2. Every month that homeowners make a payment, they build equity. Even if there is zero appreciation or inflation, at the halfway point on a 30-year mortgage, the typical homeowners will have approximately a 35 percent equity position in their home.
  3. Focusing on the monthly cost of renting versus owning fails to acknowledge the money saved by the homeowner over time. To illustrate this point, rents increase over time — fixed mortgages do not. For example, a rental payment in July 2002 of $1,500 would have increased to $2,038.75 by July 2017 due to inflation.

The long-term effects of inflation over a 30-year period are even more impressive. If you look at the chart below, you can see that even though the median prices have more than doubled over the past 30 years, the median payment has only increased by 23.4 percent.

In fact, as compared to 2007, the median payment has declined substantially.

The second table below shows an apples-to-apples comparison of how prices and payments have changed over the past 30 years due to inflation. The table is based upon the 1987 median house price of $105,000.

What’s striking here is that a $779.71 payment in 1987 would be the equivalent of $1,676.37 in today’s dollars. This example illustrates the power of paying off your mortgage with inflated dollars.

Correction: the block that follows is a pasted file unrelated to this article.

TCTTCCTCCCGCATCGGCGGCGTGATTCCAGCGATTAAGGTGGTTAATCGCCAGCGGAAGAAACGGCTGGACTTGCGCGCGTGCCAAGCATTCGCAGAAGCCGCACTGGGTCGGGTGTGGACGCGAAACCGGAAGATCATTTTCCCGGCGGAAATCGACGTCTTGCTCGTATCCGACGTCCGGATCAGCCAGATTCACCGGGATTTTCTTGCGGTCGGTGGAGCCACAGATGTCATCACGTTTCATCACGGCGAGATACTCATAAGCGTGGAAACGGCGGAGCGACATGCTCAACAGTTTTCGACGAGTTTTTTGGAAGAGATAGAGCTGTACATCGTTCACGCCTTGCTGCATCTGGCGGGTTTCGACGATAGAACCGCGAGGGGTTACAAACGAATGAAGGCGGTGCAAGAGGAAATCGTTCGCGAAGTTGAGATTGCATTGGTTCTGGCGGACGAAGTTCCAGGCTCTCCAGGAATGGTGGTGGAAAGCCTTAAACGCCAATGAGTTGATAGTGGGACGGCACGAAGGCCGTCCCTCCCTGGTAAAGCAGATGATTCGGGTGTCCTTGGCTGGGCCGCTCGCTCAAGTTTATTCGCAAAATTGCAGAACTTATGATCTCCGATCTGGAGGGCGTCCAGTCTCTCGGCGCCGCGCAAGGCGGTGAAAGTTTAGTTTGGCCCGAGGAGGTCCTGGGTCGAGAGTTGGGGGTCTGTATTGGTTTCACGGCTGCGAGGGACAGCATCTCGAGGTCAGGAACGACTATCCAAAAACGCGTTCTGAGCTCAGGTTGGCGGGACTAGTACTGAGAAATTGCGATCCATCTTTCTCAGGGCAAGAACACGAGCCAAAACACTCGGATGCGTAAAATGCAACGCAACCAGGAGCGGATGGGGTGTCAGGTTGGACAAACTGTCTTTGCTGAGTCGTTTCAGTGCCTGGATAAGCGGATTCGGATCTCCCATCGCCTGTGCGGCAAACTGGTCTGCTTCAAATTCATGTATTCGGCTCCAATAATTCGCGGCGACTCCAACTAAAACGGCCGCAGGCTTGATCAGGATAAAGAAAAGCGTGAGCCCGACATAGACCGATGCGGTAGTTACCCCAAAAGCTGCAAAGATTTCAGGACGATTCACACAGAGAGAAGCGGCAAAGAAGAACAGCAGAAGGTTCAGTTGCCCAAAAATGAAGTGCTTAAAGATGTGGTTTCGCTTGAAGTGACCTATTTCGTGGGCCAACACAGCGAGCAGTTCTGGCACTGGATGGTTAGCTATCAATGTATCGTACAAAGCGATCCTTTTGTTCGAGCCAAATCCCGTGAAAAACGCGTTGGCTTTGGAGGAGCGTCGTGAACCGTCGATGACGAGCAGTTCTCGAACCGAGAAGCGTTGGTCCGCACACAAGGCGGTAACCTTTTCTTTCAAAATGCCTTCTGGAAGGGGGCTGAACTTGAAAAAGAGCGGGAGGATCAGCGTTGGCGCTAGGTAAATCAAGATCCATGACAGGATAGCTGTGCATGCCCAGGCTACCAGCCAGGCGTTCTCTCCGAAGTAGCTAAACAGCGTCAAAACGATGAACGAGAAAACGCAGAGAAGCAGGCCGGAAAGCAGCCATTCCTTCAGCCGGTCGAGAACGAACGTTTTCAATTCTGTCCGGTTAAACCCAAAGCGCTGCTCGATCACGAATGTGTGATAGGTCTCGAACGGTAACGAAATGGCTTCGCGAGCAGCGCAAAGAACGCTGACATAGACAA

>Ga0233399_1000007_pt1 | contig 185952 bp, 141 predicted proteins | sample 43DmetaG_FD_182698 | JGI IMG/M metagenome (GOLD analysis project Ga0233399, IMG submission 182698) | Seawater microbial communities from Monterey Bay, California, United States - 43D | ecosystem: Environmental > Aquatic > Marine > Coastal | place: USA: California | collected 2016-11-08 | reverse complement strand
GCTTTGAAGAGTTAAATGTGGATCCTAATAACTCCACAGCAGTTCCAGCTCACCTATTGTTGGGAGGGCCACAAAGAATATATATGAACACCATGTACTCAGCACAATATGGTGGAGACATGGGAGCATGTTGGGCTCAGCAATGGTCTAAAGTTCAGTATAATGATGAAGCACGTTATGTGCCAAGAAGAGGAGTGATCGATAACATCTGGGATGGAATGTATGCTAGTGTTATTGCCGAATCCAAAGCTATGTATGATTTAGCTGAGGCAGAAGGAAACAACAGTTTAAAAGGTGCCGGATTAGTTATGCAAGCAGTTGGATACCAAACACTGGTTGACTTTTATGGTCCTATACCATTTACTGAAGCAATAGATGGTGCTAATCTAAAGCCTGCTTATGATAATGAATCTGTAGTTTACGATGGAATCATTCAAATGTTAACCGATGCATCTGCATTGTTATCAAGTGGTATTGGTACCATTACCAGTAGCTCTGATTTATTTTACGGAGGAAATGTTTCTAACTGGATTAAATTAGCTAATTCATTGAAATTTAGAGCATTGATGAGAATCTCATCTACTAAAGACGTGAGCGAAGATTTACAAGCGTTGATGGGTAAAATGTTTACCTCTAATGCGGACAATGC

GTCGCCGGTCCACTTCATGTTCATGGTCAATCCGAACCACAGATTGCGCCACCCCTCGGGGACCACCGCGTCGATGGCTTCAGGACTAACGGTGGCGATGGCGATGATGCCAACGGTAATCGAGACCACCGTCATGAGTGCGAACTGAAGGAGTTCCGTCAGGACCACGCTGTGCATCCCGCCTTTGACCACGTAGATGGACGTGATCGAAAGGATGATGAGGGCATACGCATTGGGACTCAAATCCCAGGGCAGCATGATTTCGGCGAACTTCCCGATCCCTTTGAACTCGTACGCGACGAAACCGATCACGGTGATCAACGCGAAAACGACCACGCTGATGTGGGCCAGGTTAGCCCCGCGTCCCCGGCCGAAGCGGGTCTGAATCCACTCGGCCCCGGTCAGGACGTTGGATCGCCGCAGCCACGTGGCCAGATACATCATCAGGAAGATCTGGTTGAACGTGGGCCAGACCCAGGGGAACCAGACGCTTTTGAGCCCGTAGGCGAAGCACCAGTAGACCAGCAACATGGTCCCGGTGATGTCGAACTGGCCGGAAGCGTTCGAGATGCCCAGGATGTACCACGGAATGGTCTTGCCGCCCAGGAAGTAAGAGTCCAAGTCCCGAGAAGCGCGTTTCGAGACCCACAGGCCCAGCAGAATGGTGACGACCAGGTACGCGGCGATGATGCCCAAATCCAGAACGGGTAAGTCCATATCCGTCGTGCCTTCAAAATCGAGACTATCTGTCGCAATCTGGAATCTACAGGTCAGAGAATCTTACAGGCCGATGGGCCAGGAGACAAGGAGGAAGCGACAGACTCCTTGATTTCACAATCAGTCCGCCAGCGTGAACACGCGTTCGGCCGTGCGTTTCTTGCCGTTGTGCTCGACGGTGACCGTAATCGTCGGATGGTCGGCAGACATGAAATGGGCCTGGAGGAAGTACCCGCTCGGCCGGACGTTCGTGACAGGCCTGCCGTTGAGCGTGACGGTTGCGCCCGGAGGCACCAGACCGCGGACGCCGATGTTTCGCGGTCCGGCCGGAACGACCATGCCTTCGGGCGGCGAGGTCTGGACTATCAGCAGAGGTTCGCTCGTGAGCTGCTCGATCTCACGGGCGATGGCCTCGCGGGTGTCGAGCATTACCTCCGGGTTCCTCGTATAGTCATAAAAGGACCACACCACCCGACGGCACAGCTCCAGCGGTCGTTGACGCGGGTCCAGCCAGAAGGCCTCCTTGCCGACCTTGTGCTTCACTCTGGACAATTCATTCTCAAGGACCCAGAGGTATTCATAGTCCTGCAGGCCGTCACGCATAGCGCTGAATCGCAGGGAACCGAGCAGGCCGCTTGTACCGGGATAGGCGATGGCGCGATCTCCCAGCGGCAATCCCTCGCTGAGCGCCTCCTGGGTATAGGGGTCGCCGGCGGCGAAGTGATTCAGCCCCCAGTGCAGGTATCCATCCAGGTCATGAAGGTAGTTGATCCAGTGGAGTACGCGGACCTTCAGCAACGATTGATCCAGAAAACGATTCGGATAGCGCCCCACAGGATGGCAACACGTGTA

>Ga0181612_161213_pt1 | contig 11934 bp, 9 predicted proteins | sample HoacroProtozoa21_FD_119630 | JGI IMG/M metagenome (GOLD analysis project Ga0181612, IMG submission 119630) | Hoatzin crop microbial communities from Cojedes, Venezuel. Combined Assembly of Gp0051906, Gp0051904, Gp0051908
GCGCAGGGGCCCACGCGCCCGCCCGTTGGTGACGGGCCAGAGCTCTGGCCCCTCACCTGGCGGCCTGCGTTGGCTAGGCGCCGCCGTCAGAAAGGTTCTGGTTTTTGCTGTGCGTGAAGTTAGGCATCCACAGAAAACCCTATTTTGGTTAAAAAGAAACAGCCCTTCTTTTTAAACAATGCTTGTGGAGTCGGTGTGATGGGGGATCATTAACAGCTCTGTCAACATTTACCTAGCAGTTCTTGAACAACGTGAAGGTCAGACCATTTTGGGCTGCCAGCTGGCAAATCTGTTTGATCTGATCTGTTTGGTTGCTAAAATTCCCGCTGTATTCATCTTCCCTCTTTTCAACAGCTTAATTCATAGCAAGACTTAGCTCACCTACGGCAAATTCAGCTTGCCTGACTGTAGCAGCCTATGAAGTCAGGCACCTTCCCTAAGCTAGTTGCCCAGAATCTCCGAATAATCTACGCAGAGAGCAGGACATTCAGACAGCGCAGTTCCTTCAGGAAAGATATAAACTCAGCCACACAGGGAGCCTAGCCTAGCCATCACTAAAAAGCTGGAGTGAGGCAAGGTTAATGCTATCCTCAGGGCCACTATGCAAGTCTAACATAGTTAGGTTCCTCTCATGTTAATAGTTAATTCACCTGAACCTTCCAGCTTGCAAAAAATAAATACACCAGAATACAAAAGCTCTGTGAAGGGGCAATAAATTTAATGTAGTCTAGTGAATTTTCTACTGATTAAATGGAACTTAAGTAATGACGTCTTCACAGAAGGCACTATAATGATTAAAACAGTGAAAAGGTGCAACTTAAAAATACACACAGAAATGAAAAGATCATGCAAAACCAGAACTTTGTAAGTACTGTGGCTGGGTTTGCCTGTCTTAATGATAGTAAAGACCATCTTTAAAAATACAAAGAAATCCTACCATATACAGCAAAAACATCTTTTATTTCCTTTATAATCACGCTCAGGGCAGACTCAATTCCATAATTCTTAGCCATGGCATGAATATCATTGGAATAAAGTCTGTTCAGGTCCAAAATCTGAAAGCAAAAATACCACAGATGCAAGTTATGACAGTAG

What’s even more remarkable is comparing the payment $961.88 (20 percent down) on a 2017 median priced house $258,300 to the inflation adjusted payment for the 1987 median priced home; due to inflation, that $779.71 payment in 1987 would be a whopping $1,676.37 today.

This table also supports Zillow’s conclusion that today’s first-time buyers are paying substantially less than their 1987 counterparts for their mortgages.

It also provides a rationale for why Keeping Current Matters said that a 2016 homeowner’s net worth will be 45-times greater than that of a renter.

Myth 5: Prices are leveling off — waiting to purchase won’t make any difference

Assume that a buyer is going to purchase a property and obtain a loan of $200,000 at 5 percent fixed for 30 years. If the interest rates increase to six percent, the buyer may pay up to an extra $50,000 in interest over the life of the loan.

If the interest rates increase to 7 percent, the buyer will pay almost a $100,000 more in additional interest.

In other words, an interest increase of 1 percent results in about a 25 percent increase in interest over the life of a 30-year fixed rate loan. An increase of two points in interest results in a whopping 50 percent increase in the amount of interest paid. That’s why it’s smart to buy now when rates are at historic lows.

So, here’s the bottom line. The next time a potential buyer or some other “expert” tells you that it is cheaper to rent than it is to buy, share the information in today’s column with them.

Remind them that they’re going to be paying someone’s mortgage — will it be theirs or their landlord’s?

Bernice Ross, CEO of, is a national speaker, author and trainer with over 1,000 published articles and two best-selling real estate books. Learn about her training programs at and

Email Bernice Ross